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On Sergei Lavrov and Jewish Anti-Semitism

The administration of Naftali Bennett has reacted with hysterical fury to this comment by the Foreign Minister of the Russian Federation, Mr. Sergei Lavrov: “I could be wrong, but Hitler also had Jewish blood. [That president Zelensky of the Ukraine is Jewish] means absolutely nothing. Wise Jewish people say that the most ardent anti-Semites are usually Jews.”

This seems to me a wholly innocuous remark; and one notes besides Mr. Lavrov’s modest initial admission that he could be wrong. The Ukraine is not in need of “denazification” and this propagandistic casus belli is spurious. But it is the only country in the world with an officially white supremacist division of its armed forces, the Azov Battalion, whose symbol is based on the insignia of the SS and some of whose guerrillas sport swastika tattoos. Ukrainian skinheads march in parades under the colors of the wartime Ukrainian Nazi collaborators whose members were the backbone of the Einsatzgruppen and the cohort of ghetto and death camp guards. The Ukraine, not Russia, erects statues of the anti-Semitic fascist murderers Stepan Bandera and Semyon Petlyura. The Ukraine celebrates as its chief national hero the 17th century Cossack chieftain Bogdan Khmelnitsky, who killed more Jews than any other single monster in history before Hitler. (By the way, Khmelnitsky was fighting for the Russian Orthodox Tsar against Catholic Poland. Mythographers of Ukrainian liberation tend to glance over this inconvenient fact.)

The controlled American media, otherwise obsessed with parsing the minutest possible expressions of anti-Black racism, gives the Ukraine carte blanche (pardon the mot juste) here, of course, since this is a war the establishment wants, a war to be fought to the last Ukrainian. Nothing justifies Putin’s military aggression, and the invading army is making up for its bad strategy, poor morale and training, and ramshackle supply chain with criminal atrocities against the peaceful population. Putin seems to have become unhinged: he is a repressive dictator at home and a menace abroad. The suffering and hatred generated by this conflict will doubtless poison generations.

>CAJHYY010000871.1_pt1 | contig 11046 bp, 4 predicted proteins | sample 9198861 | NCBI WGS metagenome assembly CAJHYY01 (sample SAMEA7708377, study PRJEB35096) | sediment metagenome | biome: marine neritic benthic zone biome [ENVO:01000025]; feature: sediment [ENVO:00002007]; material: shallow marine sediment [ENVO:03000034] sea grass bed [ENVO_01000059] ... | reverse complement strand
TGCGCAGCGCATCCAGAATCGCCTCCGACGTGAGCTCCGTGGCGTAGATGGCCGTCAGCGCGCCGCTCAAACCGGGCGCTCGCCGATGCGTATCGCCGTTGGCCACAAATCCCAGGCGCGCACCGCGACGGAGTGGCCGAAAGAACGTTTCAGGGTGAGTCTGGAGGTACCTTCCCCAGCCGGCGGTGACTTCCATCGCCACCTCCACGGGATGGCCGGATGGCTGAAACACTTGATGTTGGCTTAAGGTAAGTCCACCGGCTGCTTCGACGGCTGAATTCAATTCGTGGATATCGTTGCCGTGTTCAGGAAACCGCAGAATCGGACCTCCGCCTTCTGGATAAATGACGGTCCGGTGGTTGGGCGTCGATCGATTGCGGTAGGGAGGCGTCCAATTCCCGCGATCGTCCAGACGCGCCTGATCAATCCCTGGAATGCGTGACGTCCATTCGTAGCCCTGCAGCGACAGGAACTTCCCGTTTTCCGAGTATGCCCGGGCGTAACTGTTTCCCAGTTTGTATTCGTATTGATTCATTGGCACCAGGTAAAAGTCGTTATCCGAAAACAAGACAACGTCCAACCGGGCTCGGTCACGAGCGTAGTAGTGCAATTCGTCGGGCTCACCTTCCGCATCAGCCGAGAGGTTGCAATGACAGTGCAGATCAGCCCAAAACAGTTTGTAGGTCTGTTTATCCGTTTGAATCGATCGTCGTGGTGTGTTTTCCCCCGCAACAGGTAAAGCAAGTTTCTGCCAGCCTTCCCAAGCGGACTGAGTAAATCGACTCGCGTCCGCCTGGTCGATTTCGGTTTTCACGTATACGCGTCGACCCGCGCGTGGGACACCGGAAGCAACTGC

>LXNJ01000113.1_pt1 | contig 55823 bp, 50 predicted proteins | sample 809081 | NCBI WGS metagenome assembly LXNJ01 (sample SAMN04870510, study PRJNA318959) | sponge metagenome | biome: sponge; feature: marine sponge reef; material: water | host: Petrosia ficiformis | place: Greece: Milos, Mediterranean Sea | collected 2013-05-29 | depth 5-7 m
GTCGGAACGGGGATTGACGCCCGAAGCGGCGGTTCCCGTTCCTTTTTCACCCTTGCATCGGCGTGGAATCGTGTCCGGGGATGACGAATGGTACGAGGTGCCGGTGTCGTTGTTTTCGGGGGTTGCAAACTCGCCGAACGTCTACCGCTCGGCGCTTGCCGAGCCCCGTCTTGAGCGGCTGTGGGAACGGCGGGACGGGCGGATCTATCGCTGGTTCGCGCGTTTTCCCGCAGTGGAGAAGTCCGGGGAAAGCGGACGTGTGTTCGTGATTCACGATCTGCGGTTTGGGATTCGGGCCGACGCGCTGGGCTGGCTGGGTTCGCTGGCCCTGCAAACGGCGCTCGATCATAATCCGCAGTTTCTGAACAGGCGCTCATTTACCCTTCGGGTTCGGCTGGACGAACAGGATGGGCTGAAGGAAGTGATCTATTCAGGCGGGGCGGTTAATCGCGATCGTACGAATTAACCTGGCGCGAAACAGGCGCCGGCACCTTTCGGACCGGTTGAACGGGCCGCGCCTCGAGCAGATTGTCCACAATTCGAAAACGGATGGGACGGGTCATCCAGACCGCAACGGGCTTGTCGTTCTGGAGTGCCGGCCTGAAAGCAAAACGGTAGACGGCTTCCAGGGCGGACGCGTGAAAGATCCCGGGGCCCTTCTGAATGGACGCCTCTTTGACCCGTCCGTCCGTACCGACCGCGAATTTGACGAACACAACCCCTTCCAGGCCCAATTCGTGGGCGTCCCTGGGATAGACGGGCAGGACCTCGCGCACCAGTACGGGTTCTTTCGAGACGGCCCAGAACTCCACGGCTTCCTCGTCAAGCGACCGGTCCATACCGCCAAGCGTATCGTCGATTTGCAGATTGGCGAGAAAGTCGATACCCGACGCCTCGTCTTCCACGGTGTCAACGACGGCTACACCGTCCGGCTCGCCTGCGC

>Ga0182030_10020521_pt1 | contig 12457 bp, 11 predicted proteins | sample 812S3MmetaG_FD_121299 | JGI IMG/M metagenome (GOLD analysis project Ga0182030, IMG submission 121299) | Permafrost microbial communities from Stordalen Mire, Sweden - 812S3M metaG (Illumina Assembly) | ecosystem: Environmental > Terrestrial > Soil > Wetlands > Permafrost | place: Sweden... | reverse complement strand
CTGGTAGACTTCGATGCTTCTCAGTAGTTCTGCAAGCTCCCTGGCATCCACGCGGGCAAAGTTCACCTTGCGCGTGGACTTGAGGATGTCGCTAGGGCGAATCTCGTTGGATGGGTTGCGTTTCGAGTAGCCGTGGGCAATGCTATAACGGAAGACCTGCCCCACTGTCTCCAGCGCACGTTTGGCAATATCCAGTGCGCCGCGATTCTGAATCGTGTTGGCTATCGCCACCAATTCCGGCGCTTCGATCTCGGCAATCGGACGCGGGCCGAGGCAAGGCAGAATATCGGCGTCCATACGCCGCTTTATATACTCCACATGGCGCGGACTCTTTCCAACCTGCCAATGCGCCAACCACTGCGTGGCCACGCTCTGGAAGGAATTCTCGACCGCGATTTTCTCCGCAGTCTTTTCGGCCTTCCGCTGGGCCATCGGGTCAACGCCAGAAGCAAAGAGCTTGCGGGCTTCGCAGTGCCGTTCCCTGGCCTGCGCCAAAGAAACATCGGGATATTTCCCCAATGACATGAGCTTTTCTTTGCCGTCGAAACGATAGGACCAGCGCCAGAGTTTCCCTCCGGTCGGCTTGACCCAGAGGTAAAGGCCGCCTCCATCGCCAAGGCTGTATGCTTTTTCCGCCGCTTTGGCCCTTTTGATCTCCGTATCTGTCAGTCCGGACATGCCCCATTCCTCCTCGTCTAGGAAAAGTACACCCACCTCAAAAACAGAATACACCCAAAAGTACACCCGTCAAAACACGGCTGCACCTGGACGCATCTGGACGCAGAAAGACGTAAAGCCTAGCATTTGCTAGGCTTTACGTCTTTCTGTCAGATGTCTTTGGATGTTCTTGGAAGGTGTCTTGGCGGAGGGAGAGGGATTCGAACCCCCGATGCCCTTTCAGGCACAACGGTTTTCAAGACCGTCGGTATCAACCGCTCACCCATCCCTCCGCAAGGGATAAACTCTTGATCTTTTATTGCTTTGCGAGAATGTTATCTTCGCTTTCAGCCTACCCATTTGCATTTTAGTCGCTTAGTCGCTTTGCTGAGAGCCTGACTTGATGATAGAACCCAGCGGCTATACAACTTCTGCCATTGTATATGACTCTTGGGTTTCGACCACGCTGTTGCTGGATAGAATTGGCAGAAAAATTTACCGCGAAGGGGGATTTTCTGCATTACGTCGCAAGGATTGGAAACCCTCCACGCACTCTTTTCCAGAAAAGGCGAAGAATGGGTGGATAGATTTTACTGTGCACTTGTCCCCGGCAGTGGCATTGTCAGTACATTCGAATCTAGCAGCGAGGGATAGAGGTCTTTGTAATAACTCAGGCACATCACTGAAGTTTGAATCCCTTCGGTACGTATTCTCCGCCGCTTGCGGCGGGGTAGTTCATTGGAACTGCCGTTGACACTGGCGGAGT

However blame for this war rests also with successive US administrations, which have repurposed the ostensibly defensive, anti-Communist NATO alliance as an overtly aggressive, purely anti-Russian formation. Russophobic lies and hysteria were tools in the Democrats’ campaign to delegitimize an elected president with two successive impeachments. The US openly backed the coup d’etat in 2014 that overthrew the president of the Ukraine. Yanukovich supported lucrative economic ties with Russia and respected the concerns of Ukraine’s very large Russian-speaking population. To the US, half a world away, it was unacceptable that the two countries, indissolubly linked by ties of culture, faith, language, and historical fortune for a thousand years, should be friends rather than pawns to be manipulated in the 21st century version of the Great Game of global dominance.

What do the Jews have to do with all this? The word Ukraine means “Borderland”; an earlier name of the country was Malorossiya, “Little Russia”. To its north is Belarus or Belorussia (“White Russia”). Jews have lived in these places for many centuries, in part because Poland ruled them and Jews found sanctuary in Poland after expulsions from other European countries. When the Russian Empire expanded westward, Jews found ourselves under Russian rule, confined to the Pale of Settlement— Poland, Lithuania, Belarus, Ukraine. The Russian Revolution of 1917 repressed religion but emancipated Jews as Soviet citizens. Very few Jews in the Ukraine have ever spoken Ukrainian, an East Slavic language akin to Russian, as their native tongue. Before the Revolution, Yiddish was the mother tongue; Russian, the second language. After the Revolution, Russian became the mother tongue. Most “Russian Jews” were from the Ukraine– the poet Saul Tchernikovsky, the Zionist leader Vladimir Jabotinsky, the founder of the Red Army Leon Trotsky.

Of course it is wonderful that in the post-Soviet era a television comic with a Jewish background, Vladimir Zelensky, has made it in Ukrainian politics. America, too, had an actor as president for a while. But Mr. Lavrov is right, it doesn’t mean anything. Just a month ago, Zelensky castigated the Knesset for not being supportive enough of his government, and compared the Russian invasion to the Nazi Holocaust. Israel has to tread a careful line in obeying big brother, America— meaning whatever clown is in the White House— while at the same time not annoying Russia, which is, thanks in large measure to Washington’s own shenanigans, the major player in Syria. Zelensky either didn’t know this or didn’t care, and the Holocaust reference was a similarly superficial, ignorant cheap shot.